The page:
Don’t Know What To Read? Read For Free The Best Short Stories You Don’t Know About Yet

Don’t know what to read?

As a reader, there’s nothing more devastating than finishing a great book.

Reading is a drug.

Immersing yourself in a great story and then suddenly getting “dried out” leaves you wanting more, with a hunger for flowing words comparable only to a vampire’s craving for blood.
You’re looking for some new exciting story but you’ve already devoured every title you could think about? Happens to the best of us. The good news is that as you already know, there’s always something new to read. The problem is finding something of quality. How many times has it happened to you that some of the most famous and heavily acclaimed novels or sagas to you seemed boring-bleach? Of course it depends on tastes, and sometimes it seems impossible to find a book with the flavor you’re looking for. That’s why I created this “review serie” called “Don’t Know What To Read?”. Out there, there are countless incredible books with masterpiece stories that are unknown to most readers. I want to change this. In this article, as the title says, I’m going to inform you about the best short stories you’ve never heard about, for they’re brand new.  Of course, just like for long books, short stories have a multitude of genres as well, but the reason I didn’t include those genres in the title of this article is that each of his stories belong to different genres (historical fiction, drammatic, fantasy, realistic fiction etc. ) and therefore it’s difficult to “bound” the author’s writing skills to just a few of them.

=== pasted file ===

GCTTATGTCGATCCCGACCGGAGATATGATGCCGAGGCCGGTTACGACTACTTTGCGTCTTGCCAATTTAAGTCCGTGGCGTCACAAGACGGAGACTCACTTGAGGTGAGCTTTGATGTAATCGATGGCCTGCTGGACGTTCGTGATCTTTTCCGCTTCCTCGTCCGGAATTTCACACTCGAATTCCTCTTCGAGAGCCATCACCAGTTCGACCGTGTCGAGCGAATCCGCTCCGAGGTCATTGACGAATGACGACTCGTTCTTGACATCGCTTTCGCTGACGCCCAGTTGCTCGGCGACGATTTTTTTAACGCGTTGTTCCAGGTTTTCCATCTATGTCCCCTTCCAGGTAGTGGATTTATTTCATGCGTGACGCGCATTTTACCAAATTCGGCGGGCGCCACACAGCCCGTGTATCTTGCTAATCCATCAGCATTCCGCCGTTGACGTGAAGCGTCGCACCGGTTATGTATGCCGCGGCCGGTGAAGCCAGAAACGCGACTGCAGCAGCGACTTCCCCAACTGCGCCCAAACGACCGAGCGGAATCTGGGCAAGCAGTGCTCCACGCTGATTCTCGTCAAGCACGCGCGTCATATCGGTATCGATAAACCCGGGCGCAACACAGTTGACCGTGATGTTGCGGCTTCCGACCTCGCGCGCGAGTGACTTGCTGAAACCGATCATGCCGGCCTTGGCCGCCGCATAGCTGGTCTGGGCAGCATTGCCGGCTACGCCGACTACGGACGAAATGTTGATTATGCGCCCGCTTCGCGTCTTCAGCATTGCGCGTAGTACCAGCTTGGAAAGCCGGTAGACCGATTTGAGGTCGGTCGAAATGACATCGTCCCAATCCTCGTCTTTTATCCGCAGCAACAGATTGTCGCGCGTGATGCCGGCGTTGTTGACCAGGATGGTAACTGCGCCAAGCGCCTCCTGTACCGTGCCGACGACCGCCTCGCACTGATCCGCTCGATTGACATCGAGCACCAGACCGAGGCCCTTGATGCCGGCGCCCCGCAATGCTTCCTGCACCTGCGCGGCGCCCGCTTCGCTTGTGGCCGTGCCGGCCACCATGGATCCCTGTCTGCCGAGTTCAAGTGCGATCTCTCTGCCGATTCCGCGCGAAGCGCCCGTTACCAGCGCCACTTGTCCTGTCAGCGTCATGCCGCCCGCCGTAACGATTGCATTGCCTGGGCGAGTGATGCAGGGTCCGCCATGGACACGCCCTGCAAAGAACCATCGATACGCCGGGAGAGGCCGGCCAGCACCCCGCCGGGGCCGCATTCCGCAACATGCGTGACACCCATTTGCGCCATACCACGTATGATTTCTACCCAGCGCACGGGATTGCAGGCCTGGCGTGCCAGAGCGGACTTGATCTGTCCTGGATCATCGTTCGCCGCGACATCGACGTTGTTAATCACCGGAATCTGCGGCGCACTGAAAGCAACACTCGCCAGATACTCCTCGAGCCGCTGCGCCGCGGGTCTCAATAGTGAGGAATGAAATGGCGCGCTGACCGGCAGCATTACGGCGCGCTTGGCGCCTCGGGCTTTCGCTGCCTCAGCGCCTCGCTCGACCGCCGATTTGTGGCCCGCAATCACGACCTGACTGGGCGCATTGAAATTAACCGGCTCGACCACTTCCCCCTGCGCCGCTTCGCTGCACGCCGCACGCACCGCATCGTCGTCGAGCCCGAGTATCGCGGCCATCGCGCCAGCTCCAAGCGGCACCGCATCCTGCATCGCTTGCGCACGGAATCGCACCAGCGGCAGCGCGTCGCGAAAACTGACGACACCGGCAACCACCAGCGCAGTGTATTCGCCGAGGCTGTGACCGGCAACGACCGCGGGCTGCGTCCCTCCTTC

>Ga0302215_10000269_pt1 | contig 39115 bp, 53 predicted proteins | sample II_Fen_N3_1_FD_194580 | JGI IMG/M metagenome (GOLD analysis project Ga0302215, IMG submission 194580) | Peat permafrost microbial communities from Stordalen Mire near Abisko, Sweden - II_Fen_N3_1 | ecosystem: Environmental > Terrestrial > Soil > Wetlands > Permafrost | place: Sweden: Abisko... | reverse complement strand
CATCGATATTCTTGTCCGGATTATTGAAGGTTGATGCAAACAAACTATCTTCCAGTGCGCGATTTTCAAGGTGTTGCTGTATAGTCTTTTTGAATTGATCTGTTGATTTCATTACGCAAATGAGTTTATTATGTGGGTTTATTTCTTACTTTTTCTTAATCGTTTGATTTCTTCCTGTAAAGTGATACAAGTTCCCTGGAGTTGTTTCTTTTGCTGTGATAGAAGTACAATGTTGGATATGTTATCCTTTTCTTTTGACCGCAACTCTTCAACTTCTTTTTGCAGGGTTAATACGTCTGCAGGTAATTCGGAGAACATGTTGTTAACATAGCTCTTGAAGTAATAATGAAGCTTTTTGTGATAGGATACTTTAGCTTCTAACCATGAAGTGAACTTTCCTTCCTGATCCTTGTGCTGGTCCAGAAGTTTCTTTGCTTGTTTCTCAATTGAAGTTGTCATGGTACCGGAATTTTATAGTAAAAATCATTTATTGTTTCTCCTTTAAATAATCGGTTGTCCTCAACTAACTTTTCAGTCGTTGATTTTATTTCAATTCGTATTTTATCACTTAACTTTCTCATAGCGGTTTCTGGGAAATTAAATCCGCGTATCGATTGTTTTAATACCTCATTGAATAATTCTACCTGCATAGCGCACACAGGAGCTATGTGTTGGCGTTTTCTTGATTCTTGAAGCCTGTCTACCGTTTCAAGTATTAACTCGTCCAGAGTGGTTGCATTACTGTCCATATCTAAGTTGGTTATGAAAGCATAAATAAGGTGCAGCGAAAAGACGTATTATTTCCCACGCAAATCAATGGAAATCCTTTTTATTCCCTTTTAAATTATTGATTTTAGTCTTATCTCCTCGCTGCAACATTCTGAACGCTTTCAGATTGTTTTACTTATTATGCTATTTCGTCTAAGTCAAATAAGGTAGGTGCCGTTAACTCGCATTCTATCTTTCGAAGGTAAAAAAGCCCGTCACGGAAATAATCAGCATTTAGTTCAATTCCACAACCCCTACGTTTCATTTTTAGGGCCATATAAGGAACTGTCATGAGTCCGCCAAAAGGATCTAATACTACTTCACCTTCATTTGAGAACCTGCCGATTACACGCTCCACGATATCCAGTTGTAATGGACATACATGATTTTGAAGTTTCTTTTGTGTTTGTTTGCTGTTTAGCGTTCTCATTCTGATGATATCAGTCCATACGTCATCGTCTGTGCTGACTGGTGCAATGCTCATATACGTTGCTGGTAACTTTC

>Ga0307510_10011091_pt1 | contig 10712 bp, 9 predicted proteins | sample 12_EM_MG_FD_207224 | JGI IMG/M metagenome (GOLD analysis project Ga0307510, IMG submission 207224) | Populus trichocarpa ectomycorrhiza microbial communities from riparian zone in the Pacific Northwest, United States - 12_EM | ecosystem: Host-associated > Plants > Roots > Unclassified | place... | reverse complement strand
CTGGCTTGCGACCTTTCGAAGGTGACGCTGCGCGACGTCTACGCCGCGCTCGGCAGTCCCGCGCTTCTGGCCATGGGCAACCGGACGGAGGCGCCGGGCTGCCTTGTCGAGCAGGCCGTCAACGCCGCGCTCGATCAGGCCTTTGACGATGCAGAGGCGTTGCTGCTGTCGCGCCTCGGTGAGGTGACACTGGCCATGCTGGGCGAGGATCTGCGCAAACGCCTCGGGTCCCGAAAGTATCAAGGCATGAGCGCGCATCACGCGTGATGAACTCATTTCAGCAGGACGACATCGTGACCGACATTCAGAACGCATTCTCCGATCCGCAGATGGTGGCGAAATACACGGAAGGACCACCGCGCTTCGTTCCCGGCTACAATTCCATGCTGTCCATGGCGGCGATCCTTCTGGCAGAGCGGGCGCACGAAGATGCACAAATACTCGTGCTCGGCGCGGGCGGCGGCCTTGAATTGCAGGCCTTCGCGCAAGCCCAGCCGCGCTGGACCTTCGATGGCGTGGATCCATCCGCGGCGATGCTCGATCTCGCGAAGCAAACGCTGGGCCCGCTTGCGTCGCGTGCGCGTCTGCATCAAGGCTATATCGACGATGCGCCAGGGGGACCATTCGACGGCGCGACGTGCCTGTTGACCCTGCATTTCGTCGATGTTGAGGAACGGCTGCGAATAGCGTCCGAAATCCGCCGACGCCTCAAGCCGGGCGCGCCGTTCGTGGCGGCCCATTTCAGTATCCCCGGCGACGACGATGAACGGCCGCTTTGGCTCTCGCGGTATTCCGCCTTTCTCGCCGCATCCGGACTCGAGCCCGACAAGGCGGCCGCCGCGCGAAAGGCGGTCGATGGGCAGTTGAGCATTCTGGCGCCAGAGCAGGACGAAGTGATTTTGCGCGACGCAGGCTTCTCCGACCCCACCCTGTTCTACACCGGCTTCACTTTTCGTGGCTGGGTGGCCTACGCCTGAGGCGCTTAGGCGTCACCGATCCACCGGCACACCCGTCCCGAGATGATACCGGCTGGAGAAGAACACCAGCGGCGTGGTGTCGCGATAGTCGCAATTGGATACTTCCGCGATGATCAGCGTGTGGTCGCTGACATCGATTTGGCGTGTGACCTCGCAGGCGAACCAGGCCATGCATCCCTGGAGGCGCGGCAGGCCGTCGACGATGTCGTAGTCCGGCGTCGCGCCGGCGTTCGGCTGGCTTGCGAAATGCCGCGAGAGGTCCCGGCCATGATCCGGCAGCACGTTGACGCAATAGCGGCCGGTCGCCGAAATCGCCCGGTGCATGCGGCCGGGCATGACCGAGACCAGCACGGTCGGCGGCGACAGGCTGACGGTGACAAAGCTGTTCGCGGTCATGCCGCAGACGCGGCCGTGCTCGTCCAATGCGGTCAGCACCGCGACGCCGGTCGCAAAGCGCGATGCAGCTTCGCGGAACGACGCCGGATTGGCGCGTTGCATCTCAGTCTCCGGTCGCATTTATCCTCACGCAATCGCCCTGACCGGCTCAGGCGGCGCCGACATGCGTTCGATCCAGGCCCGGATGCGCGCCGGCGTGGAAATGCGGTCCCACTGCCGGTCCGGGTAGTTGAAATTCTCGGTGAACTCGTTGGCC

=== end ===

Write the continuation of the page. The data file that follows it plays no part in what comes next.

The author’s name is Shobhit Dabral. Master Mariner by profession, he currently sails as Captain of merchant ships and in the meanwhile, he also works on his short stories (publishing them on his blog) and on his first book.



If you’d like to follow Mr. Shobhit Dabral, these are his social links:

Official Site

Facebook Page




Official Blog Posts



Now that you know what this article is about and who is the author of these stories, here’s my personal opinion about them…

as I wrote above, each of his short stories explores a different genre. A remarkable fact they all have in common is that each of his characters are nameless. Mr. Dabral approaches short stories with a different style from other writers, trying to involve the readers in the story building as much as possible. As he himself has told me in the past:

I believe that short stories should avoid that* so everyone reading it reads to the tune of their own characters.

*using characters’ names

and after reading his stories, I agree with him. Another fact worth mentioning, is how complex his plots are. Short stories are called “short stories” because they’re so short they don’t have any subplot, but Mr. Dabral masterfully manages to carve in people’s minds stories that could easily be a two hours movie or a long-lenght novel. So why are they still considered short stories? Technically speaking, he describes only the main plot, but with a few carefully placed phrases (mostly about the past) he creates the illusion of the presence of subplots, so deep yet so obvious people can easily immagine them. All of this, in about two pages. Sometimes just in one page. That’s what in my opinion is the greatest of his writing techniques. However, these techniques would be nothing without the most important part of those stories: the plot. In my previous articles I wrote that what differentiates a standard book from a great masterpiece is that this latter always has a soul. That’s exactly what those short stories have, but let’s dig a little deeper, shall we?